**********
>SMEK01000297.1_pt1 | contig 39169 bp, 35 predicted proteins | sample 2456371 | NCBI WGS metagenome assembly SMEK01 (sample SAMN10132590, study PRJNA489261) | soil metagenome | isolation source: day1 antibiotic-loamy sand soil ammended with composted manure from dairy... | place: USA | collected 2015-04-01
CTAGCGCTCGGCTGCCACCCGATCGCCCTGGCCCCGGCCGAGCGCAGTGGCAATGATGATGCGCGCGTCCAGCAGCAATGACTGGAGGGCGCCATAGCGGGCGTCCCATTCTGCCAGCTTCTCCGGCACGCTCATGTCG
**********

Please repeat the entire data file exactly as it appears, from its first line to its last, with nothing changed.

>SMEK01000297.1_pt1 | contig 39169 bp, 35 predicted proteins | sample 2456371 | NCBI WGS metagenome assembly SMEK01 (sample SAMN10132590, study PRJNA489261) | soil metagenome | isolation source: day1 antibiotic-loamy sand soil ammended with composted manure from dairy... | place: USA | collected 2015-04-01
CTAGCGCTCGGCTGCCACCCGATCGCCCTGGCCCCGGCCGAGCGCAGTGGCAATGATGATGCGCGCGTCCAGCAGCAATGACTGGAGGGCGCCATAGCGGGCGTCCCATTCTGCCAGCTTCTCCGGCACGCTCATGTCG